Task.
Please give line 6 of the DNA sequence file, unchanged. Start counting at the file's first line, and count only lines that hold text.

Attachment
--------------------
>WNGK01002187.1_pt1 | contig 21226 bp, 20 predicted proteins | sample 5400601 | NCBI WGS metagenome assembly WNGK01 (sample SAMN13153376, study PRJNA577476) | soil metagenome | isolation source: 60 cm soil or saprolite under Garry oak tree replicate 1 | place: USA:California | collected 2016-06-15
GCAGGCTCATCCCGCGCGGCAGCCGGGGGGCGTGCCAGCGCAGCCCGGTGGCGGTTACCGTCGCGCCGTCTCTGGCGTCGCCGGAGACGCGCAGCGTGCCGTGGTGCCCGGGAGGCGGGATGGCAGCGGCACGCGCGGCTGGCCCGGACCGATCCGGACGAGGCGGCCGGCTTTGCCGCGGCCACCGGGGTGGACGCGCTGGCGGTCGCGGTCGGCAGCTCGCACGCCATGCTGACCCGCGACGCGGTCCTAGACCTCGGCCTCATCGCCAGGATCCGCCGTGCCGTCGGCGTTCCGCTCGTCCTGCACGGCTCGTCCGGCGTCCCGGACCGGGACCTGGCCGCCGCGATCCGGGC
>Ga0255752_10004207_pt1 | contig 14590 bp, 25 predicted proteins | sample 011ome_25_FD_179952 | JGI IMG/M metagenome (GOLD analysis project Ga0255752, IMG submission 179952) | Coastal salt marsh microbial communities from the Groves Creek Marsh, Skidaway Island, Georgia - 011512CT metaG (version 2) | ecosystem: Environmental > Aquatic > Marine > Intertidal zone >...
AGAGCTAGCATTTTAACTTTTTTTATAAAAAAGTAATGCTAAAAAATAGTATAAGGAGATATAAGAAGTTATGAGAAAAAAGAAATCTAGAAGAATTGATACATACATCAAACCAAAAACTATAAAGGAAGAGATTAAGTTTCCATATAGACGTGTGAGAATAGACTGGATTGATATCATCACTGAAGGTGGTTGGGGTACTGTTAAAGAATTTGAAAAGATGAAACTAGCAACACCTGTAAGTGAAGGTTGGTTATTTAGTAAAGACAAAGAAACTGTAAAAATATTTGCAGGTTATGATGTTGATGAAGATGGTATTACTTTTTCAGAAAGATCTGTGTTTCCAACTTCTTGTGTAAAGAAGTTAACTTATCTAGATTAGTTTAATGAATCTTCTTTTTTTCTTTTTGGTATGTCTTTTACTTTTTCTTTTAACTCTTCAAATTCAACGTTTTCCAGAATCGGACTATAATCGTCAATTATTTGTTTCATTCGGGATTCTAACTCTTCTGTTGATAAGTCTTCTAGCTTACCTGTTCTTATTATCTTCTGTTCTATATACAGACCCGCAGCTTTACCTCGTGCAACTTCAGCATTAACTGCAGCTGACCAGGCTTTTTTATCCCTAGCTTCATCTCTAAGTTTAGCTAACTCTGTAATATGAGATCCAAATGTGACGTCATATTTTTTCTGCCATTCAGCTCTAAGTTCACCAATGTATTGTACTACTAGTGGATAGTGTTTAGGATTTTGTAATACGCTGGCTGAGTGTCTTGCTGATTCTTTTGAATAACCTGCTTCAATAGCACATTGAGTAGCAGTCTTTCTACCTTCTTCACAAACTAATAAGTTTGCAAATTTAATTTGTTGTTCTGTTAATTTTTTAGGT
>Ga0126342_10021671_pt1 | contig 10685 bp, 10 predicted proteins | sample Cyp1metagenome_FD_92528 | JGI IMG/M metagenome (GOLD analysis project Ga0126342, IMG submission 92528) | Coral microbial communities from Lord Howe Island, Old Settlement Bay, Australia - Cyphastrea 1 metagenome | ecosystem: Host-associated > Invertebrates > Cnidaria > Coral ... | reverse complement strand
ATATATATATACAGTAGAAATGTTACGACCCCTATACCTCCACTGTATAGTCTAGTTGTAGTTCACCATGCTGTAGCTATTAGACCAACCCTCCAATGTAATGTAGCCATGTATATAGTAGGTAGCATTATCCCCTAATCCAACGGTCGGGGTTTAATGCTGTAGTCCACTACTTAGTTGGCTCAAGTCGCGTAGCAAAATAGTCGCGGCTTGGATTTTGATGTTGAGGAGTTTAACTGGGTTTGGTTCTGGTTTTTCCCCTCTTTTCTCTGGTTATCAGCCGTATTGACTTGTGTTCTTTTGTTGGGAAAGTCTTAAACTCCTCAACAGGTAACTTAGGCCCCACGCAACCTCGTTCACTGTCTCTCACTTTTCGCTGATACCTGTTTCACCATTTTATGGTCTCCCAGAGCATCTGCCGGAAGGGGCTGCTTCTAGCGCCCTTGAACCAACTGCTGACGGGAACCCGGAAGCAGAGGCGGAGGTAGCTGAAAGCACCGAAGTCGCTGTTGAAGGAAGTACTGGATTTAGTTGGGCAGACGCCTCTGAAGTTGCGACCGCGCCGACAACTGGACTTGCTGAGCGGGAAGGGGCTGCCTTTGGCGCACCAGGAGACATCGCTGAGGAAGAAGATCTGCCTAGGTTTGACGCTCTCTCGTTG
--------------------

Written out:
ATATATATATACAGTAGAAATGTTACGACCCCTATACCTCCACTGTATAGTCTAGTTGTAGTTCACCATGCTGTAGCTATTAGACCAACCCTCCAATGTAATGTAGCCATGTATATAGTAGGTAGCATTATCCCCTAATCCAACGGTCGGGGTTTAATGCTGTAGTCCACTACTTAGTTGGCTCAAGTCGCGTAGCAAAATAGTCGCGGCTTGGATTTTGATGTTGAGGAGTTTAACTGGGTTTGGTTCTGGTTTTTCCCCTCTTTTCTCTGGTTATCAGCCGTATTGACTTGTGTTCTTTTGTTGGGAAAGTCTTAAACTCCTCAACAGGTAACTTAGGCCCCACGCAACCTCGTTCACTGTCTCTCACTTTTCGCTGATACCTGTTTCACCATTTTATGGTCTCCCAGAGCATCTGCCGGAAGGGGCTGCTTCTAGCGCCCTTGAACCAACTGCTGACGGGAACCCGGAAGCAGAGGCGGAGGTAGCTGAAAGCACCGAAGTCGCTGTTGAAGGAAGTACTGGATTTAGTTGGGCAGACGCCTCTGAAGTTGCGACCGCGCCGACAACTGGACTTGCTGAGCGGGAAGGGGCTGCCTTTGGCGCACCAGGAGACATCGCTGAGGAAGAAGATCTGCCTAGGTTTGACGCTCTCTCGTTG